September 6th, 2012
Dogs and the Aging Process – What Can We Do to Help Slow the Process?
Just like people, each dog ages differently. In general, mixed breeds and smaller dogs tend to live longer than purebreds or larger dogs. Dogs less than 20 pounds may not seem to show any signs of age until they’re around 12, 50-pound dogs around 10, while larger dogs begin to show their age between 7 to 9 years old. As a general rule, a dog who is 7 years or older should be considered middle to senior aged.
Watching our dogs age is a difficult process for all of us who love our companions. Because we want to give them the best quality of life possible we need to be aware of what is actually occurring during this aging process. A few of the signs that our dogs are getting old (aside from the chronological age) and potential solutions are:
- Weight gain or obesity. This is because their metabolism slows, yet we often continue to feed the same amount we fed when they were more active. To help:
- Reduce caloric intake. Educate yourself on the ingredients in the food you feed your dog and switch foods if there’s too much fat and not enough nutrients. Reduce the amount you are feeding, and watch treats.
- Make exercise a priority and increase it as you can.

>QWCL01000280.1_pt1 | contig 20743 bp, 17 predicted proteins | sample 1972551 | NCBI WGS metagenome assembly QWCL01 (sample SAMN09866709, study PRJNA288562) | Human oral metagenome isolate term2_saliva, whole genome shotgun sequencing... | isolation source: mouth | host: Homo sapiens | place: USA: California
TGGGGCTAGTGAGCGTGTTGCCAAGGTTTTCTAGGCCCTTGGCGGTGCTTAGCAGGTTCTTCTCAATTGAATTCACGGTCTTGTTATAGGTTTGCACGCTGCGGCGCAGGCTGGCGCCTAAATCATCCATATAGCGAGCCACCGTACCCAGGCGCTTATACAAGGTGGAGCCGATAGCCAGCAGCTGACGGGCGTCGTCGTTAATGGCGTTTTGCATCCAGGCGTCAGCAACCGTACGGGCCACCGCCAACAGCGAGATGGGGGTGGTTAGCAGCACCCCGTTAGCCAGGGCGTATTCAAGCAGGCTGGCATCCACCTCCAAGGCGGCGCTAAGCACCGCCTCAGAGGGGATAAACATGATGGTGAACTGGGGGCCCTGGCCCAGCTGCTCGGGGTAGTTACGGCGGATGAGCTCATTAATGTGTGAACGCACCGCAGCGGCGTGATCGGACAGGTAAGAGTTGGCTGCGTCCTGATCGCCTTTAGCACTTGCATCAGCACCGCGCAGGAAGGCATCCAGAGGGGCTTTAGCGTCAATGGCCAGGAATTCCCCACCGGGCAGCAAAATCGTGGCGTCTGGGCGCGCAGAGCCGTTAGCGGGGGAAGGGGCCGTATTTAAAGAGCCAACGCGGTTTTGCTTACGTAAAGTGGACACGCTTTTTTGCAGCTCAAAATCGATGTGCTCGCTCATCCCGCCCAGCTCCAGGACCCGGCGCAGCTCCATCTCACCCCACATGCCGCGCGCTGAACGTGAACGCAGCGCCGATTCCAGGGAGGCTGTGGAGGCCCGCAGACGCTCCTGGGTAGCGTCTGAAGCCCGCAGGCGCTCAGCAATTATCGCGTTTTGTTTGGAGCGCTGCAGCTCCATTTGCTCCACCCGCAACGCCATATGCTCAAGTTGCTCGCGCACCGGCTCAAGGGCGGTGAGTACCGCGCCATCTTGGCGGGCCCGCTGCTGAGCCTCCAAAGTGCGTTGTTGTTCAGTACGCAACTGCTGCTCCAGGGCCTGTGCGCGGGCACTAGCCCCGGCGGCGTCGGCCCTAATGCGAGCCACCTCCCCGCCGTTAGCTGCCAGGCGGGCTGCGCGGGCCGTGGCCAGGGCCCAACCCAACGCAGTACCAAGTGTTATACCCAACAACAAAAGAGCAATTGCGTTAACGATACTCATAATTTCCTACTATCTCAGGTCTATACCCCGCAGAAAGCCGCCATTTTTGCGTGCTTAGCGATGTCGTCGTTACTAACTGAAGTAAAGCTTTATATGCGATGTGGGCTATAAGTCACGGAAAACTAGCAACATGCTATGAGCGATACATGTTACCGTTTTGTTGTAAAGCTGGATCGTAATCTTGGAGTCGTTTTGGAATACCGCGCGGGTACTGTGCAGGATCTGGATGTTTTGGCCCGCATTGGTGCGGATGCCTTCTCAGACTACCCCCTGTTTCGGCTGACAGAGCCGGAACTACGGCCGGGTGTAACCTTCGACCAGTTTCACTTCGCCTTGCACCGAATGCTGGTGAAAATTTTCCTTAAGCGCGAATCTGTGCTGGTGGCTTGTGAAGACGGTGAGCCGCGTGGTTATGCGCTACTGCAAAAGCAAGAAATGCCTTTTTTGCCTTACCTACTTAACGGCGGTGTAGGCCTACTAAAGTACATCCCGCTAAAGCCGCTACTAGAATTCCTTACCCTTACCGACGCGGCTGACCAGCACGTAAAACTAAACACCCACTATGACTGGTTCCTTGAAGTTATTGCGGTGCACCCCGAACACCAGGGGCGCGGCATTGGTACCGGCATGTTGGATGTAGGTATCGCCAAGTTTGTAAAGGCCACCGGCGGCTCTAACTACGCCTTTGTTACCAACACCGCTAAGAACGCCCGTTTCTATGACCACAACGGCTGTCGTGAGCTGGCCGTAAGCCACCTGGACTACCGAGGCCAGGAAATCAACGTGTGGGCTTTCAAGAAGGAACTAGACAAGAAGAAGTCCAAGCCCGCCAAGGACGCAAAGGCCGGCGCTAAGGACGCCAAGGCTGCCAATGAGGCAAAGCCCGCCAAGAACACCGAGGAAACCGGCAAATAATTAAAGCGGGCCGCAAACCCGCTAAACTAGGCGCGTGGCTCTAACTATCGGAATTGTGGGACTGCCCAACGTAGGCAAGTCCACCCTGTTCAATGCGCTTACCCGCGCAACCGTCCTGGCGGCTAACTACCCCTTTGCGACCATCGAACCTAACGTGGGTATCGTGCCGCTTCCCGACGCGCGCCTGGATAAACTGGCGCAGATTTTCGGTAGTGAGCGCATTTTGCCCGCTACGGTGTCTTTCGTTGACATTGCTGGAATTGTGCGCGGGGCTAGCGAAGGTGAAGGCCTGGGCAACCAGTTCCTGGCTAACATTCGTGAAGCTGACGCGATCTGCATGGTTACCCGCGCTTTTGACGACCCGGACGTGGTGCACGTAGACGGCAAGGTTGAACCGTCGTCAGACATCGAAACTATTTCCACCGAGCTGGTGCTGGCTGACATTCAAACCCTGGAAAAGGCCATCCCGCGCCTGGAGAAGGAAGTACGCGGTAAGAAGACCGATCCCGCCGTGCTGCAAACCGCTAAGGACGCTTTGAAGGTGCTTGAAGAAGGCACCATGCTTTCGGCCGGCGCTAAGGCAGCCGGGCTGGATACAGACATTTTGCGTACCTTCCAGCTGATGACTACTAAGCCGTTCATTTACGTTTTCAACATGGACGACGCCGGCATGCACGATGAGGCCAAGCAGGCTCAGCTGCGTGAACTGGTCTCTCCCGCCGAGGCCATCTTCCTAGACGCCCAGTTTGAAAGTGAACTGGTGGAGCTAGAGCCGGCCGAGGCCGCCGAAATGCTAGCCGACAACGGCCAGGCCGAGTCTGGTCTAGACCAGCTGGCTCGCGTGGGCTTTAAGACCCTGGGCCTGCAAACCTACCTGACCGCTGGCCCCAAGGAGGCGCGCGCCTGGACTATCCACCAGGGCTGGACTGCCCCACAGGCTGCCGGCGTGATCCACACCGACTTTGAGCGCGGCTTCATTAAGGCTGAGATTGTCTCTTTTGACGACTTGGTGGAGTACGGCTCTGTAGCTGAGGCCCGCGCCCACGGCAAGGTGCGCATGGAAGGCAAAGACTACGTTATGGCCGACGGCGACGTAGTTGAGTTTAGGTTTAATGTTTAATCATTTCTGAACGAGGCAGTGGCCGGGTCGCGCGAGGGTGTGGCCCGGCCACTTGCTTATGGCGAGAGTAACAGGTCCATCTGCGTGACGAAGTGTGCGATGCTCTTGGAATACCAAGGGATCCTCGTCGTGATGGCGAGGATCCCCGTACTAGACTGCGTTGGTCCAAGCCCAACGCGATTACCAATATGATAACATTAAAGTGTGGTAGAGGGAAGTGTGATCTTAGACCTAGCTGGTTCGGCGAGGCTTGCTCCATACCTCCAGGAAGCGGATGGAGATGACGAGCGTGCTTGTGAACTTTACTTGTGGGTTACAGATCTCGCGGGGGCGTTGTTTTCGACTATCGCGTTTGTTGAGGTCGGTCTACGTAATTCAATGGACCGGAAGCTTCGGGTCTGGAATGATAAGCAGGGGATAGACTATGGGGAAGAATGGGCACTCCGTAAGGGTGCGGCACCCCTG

- Arthritis. This is a common condition in older dogs, dogs who have had injuries earlier in their lives, or large breeds and breeds which have a tendency to have intervertebral (IV) disc disease such as dachshunds and basset hounds. Arthritis may only cause a slight stiffness, or it can become debilitating, and older dogs who suffer will also lose muscle mass and tone. This may make it more difficult for them to move, so they move less, etc., becoming a vicious cycle. To help:
- Exercise, exercise, exercise. But only the right type of exercise, that which doesn’t cause any pain. Swimming is ideal especially in a warm water pool, as it can help with all problems associated with arthritis. Short walks each day also help.
- Pain management medication only as is absolutely necessary.
- Massage – to help with circulation, range of motion, toxin removal, stress reduction, and pain management.
- Gray hair – most commonly occurring on the muzzle and around the eyes. The hair-coat may also become thin and dull.
- Regular grooming. This is your dog’s first line of defense for environmental attacks. If his coat is in poor condition, he will be more susceptible to illness or disease.
- Calluses – most often developed on a dog’s elbows. Part of the reason for this is the tendency of older dogs to be less active and lay down more.
- If you don’t have one, get a bed, preferably an orthopedic bed for your dog.
- Decreased heart function and lung elasticity.
- Get a veterinary health checkup to make sure nothing is wrong.
- If nothing is wrong, get regular non-weight bearing exercise such as swimming to rebuild cardiac and respiratory fitness.
Dogs can experience many changes in their bodies as they age. Some dogs may have more notable changes than others, and in some dogs, the changes may start to occur at a younger age. The best thing you can do is to monitor your dog for physical and behavioral changes and if you think that these changes may not be normal, check with your veterinarian. Be proactive with your dog’s health and you’ll be able to enjoy your dog’s company for longer period of time.